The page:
Ford Reports 54% Jump in Q4 Profits, Outlook on Fiscal 2013 Lackluster (F)

FORDAlthough Ford Motor Company (NYSE: F) reported better than expected fiscal fourth-quarter results on Tuesday thanks to robust demand in North America, shares slipped in early trading after the U.S’s second largest automobile maker provided a disappointing outlook on fiscal 2013 due to weakness in Europe.

The results also showed that losses from the European operations were wider than expected.

For the fiscal fourth quarter, Ford reported net earnings (excluding onetime items) of 31 cents a share, up from 20 cents a share, in the year earlier quarter.

Revenue during the period rose to $34.5 billion, from $32.60 billion, in the year earlier quarter thanks to robust sales in North America region. Lower interest rates, need to replace old cars, easy availability of loans, all boosted the demand.

Analysts’ consensus estimate was for earnings of 25 cents a share on revenue of $32.94 billion, according to data compiled by Thomson Reuters.

The automaker said that it foresees 2013 earnings to match 2012 levels.

For the full year, Ford reported earnings of $5.66 billion, a 5 percent fall from $5.97 billion in fiscal 2011, (not including the tax-valuation changes that had boosted the 2011 earnings to $20.2 billion).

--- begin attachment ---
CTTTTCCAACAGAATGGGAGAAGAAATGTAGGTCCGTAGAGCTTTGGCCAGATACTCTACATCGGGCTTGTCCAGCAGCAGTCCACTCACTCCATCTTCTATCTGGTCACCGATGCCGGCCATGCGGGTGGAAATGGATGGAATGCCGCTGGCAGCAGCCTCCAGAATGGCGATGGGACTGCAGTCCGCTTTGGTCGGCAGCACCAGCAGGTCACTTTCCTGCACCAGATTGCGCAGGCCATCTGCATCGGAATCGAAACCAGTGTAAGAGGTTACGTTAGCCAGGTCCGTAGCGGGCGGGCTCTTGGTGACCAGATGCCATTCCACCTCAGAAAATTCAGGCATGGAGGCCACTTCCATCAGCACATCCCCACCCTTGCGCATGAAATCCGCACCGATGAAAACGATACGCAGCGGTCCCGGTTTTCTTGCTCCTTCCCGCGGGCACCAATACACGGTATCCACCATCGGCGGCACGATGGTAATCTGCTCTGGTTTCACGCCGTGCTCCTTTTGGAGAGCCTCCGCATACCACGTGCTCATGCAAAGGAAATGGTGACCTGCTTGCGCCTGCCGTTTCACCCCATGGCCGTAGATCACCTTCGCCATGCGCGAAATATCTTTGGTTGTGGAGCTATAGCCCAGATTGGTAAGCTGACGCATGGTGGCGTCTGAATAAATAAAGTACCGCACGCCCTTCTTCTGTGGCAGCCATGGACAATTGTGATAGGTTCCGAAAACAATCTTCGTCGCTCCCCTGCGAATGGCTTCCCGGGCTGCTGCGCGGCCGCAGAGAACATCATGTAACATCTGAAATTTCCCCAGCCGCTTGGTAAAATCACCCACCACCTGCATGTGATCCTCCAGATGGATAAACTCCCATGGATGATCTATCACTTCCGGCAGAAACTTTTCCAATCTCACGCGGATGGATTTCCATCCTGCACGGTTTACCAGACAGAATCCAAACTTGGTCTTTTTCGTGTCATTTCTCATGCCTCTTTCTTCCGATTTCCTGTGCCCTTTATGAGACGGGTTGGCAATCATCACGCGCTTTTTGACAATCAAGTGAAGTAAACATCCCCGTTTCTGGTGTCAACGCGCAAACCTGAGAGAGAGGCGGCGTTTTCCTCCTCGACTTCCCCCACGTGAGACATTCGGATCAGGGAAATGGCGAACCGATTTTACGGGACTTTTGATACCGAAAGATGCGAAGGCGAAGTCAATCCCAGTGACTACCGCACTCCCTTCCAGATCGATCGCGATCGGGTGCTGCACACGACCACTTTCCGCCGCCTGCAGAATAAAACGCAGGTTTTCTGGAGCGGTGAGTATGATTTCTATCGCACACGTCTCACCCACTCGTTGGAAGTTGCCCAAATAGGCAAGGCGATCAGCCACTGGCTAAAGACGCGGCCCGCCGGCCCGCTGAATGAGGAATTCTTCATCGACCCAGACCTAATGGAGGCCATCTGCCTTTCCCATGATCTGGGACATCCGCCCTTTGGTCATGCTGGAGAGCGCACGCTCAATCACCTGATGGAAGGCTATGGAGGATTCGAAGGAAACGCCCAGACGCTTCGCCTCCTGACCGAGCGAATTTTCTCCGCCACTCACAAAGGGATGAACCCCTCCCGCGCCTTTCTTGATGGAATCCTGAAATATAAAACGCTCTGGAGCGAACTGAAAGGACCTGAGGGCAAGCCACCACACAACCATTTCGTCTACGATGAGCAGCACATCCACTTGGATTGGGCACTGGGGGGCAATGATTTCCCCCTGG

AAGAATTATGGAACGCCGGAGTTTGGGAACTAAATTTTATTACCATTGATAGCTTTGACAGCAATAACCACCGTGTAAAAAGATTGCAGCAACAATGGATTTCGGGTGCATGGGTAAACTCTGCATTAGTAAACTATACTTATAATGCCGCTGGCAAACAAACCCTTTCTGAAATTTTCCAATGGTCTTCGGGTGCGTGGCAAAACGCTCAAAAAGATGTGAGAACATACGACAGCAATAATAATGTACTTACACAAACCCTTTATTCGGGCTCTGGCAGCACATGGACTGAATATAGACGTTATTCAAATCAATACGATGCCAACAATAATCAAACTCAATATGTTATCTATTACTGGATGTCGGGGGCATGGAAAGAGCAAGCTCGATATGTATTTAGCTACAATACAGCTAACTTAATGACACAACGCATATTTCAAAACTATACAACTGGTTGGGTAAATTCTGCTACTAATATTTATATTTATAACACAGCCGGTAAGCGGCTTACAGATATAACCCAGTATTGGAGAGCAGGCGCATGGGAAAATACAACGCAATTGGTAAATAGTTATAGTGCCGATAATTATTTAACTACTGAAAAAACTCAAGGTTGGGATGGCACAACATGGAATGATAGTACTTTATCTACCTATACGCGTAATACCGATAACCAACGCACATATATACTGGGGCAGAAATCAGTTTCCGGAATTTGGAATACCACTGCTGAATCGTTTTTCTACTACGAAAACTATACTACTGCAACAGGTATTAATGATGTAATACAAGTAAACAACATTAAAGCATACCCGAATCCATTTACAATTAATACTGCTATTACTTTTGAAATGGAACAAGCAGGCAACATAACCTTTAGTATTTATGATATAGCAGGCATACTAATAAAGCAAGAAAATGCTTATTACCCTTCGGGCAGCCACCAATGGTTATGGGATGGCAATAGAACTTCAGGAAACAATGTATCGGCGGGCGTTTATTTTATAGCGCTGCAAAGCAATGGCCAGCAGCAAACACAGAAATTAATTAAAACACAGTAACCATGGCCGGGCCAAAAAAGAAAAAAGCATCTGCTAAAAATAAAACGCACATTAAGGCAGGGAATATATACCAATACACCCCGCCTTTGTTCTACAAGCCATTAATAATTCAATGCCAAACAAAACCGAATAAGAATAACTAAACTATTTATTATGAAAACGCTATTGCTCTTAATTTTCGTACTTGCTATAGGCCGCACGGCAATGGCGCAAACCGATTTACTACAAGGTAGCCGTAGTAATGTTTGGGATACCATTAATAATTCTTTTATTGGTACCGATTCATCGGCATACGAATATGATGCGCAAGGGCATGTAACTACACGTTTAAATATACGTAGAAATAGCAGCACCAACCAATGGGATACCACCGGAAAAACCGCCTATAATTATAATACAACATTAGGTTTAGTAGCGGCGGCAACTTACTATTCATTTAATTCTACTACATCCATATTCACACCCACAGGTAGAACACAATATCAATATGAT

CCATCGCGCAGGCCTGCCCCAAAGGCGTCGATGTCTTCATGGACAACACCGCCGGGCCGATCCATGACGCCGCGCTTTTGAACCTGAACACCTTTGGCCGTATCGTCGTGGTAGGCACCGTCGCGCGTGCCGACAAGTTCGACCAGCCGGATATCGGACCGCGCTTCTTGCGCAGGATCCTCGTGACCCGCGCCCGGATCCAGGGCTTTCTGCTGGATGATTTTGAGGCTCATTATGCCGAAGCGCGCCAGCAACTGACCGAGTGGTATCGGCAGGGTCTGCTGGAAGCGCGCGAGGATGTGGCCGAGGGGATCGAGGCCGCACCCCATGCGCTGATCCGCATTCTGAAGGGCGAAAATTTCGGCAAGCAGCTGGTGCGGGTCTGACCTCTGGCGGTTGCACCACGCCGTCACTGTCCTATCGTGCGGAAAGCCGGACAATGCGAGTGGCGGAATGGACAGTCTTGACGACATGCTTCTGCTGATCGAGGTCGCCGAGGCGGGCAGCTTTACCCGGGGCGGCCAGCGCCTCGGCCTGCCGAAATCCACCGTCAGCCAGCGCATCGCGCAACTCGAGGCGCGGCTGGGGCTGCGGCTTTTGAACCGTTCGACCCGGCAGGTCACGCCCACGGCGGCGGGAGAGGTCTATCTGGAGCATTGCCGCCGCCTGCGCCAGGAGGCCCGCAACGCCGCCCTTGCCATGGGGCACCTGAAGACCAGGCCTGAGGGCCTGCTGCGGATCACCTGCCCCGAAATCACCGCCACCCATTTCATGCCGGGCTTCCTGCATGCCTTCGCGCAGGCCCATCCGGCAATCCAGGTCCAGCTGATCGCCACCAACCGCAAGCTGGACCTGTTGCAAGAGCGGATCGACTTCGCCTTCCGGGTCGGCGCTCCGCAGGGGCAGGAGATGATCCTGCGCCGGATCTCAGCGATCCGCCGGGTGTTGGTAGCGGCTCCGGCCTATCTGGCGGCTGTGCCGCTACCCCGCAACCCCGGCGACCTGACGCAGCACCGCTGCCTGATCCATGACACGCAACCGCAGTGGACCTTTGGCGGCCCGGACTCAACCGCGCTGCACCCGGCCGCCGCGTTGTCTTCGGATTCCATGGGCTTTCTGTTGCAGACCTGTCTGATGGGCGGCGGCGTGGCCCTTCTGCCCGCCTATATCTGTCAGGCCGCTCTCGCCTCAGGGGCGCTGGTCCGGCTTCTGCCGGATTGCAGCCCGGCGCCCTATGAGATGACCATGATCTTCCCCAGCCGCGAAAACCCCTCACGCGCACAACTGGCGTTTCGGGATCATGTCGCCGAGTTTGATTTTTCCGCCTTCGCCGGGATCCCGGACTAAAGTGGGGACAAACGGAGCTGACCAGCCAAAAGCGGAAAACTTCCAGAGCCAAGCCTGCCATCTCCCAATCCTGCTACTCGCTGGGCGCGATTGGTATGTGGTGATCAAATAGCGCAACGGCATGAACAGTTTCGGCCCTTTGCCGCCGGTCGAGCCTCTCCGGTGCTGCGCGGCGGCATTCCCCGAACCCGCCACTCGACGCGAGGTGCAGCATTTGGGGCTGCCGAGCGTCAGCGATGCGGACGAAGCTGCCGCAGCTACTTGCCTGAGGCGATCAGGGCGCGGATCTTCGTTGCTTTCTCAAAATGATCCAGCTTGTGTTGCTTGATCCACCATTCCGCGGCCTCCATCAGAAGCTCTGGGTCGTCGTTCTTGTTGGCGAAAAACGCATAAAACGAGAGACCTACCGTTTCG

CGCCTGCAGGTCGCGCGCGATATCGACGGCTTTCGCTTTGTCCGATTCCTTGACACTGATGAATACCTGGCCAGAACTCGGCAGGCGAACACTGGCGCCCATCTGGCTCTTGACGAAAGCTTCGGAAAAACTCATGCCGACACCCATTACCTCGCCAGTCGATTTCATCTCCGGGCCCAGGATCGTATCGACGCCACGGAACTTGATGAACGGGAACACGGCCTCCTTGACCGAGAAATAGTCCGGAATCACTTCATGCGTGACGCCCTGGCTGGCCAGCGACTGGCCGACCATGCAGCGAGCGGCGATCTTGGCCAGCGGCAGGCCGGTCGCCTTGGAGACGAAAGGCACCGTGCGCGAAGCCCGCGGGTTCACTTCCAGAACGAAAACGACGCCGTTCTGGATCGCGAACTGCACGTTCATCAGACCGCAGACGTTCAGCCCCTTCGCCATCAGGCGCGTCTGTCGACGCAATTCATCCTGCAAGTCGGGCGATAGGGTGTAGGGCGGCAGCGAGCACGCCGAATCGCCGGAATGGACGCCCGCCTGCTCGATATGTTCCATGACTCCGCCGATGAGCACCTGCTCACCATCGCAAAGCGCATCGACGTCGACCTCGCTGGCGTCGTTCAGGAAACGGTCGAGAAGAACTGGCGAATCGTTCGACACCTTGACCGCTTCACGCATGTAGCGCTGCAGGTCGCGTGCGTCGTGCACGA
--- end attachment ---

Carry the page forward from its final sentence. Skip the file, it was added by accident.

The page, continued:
In Europe, Ford suffered a loss of more than $1.75 billion in 2012, which was in line with Company’s own initial forecast of loss of more than $1.5 billion. The Company now expects wider losses from its European operations during fiscal 2013. While earlier the Company was expecting losses from stemming from Europe could be in the same level of 2012, it now expects loss of $2 billon.

However, Ford’s CFO, Bob Shanks said that Company’s losses in the region will bottom out this fiscal, adding that macroeconomic environment was still wobbly and the company would take desired actions, if required.

Meanwhile, the automaker also envisages expanding its traction both in China and the North American market.



Ed Liston is a senior contributing editor at An active market watcher and investor, Ed guides an independent team of experienced analysts and writes for multiple stock trader publications. He is widely quoted in various financial publications on the Internet. When Ed is not writing about stocks, investing in stocks, talking about stocks, or otherwise doing something stock related, he likes to go sailing and fishing in his yacht.